“You had to be a lot more responsible so that you got to rehearsals on time and you had to be able to manage your time so that you got all the recordings done for your different parts,” she said. “There is this extra level of difficulty with not being in the same room as your fellow actors where you can usually react to their actions better, but it is nice to be able to space out your work and redo if you make a mistake while acting or singing.”
Students were responsible for recording each of their parts at home and did their best to show the same emotion in an empty room as they would among cast mates in a live performance. That meant a barrage of files to keep track of, review, request retakes for, and send to an editor. Mrs. Zolmierski said she spent six hours downloading files one evening.
Yet, even through a lens, the cast has been able to connect on a new level. Students have grown increasingly excited about pulling off something that has never been done before in CCSD59.
“You don’t get to hang out with a cast like you normally would. It’s almost like a solo musical when you’re recording,” said Allison, an eighth grade student at Grove. “But I know it’s going to be good because we’re going to kind of be a part of history. Sure, many people and groups have done this before during the pandemic, but we’ll probably not get many chances to do this in the far future. It’s cool that we’re leaving behind a little legacy at each of our schools.”
“it’s cool that we’re leaving behind a little legacy at each of our schools.”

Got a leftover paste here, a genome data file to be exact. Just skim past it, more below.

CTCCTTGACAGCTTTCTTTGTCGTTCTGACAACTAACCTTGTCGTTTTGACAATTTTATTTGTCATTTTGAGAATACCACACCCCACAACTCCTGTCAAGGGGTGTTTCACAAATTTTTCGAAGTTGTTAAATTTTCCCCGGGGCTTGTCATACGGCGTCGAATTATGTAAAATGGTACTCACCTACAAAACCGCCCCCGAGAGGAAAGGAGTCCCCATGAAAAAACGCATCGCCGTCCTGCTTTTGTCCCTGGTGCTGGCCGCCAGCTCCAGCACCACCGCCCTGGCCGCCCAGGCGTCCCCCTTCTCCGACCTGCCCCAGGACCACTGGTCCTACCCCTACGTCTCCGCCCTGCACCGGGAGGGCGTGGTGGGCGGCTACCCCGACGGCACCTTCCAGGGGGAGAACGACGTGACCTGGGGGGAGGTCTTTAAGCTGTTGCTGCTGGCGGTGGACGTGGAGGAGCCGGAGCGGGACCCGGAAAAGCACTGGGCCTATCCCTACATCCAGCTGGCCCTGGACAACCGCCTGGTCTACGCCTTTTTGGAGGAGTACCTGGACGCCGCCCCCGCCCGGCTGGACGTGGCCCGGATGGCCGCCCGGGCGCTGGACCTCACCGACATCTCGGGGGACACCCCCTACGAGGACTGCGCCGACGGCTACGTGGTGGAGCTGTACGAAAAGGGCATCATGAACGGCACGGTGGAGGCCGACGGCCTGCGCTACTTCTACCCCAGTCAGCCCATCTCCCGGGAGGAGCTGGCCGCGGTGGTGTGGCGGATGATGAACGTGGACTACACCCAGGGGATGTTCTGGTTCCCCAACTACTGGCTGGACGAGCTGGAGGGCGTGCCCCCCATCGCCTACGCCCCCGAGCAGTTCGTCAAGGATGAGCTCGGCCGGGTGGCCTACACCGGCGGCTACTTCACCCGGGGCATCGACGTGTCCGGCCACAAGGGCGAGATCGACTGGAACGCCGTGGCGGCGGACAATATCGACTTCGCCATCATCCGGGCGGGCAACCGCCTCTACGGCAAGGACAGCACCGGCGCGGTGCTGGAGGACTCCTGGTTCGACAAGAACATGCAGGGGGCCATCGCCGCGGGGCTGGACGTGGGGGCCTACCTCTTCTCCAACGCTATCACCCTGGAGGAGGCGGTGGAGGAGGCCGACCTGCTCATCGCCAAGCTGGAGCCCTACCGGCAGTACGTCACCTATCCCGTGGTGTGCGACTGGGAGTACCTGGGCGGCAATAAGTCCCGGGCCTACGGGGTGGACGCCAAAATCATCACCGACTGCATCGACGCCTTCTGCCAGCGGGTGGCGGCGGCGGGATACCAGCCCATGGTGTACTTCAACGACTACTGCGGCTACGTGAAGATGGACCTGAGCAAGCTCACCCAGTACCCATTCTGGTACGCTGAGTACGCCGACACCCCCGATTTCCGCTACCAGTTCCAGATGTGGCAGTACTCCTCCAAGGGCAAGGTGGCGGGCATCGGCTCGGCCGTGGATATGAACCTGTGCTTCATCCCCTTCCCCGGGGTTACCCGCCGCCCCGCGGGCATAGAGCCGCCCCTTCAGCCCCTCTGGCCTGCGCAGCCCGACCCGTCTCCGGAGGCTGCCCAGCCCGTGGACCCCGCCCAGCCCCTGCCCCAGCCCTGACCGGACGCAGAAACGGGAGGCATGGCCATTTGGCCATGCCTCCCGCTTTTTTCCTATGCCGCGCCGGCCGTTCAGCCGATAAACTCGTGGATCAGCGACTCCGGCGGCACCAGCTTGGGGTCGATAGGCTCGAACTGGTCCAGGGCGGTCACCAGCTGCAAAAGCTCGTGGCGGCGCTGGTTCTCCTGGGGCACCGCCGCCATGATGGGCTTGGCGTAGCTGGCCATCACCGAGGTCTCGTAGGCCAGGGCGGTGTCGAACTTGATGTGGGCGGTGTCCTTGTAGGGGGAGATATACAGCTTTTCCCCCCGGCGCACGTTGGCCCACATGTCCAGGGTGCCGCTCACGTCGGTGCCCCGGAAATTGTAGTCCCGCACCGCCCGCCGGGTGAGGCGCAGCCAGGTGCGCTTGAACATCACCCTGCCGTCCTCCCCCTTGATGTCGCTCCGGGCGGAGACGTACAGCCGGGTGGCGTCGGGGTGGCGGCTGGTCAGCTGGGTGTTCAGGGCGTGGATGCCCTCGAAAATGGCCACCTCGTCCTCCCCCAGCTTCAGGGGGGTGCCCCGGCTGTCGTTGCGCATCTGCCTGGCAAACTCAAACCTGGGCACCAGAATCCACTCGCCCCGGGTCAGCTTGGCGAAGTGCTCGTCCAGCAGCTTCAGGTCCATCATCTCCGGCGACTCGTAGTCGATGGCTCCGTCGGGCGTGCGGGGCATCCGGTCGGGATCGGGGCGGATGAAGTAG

-Allison, Grove Student
Both students and staff members agree that getting to know people from other buildings has been among their favorite aspects of the process, and it has given rehearsals an overwhelming sense of fun.
“We usually can’t stop laughing at how funny it is to be a completely different person with different personalities while acting,” said Leslie, a seventh grade student at Friendship. “The moment you realize that you’ve gotten a new family just by talking, not necessarily in person, but still socializing with one another is really something indescribable. It has been amazing to see how something that seemed hard became something creative and achievable with hard work!”
Now that in-person classes have recorded their music and the individual actor lines are in, the final stretch leading up to the premiere is unusually calm. It has been necessary to have students show-ready for several weeks as separate parts are recorded, so the routine push to prepare everything is suddenly gone. As classes wait to see the finished product, all they can do is get ready to view their work with a new perspective.
“All of us now get to experience the show like an audience member seeing it for the first time,” said Mrs. Zolmierski. “The actors have not even seen or heard each others’ recordings, so the live stream will be the first time those who helped create the show get to see it!”
“The Little Mermaid Jr.” will premiere on Thursday, May 13, at 7:00 p.m. Virtual tickets for the show go on sale Thursday, April 29, and will be available to all CCSD59 families. To purchase them and for more information, visit the show site here.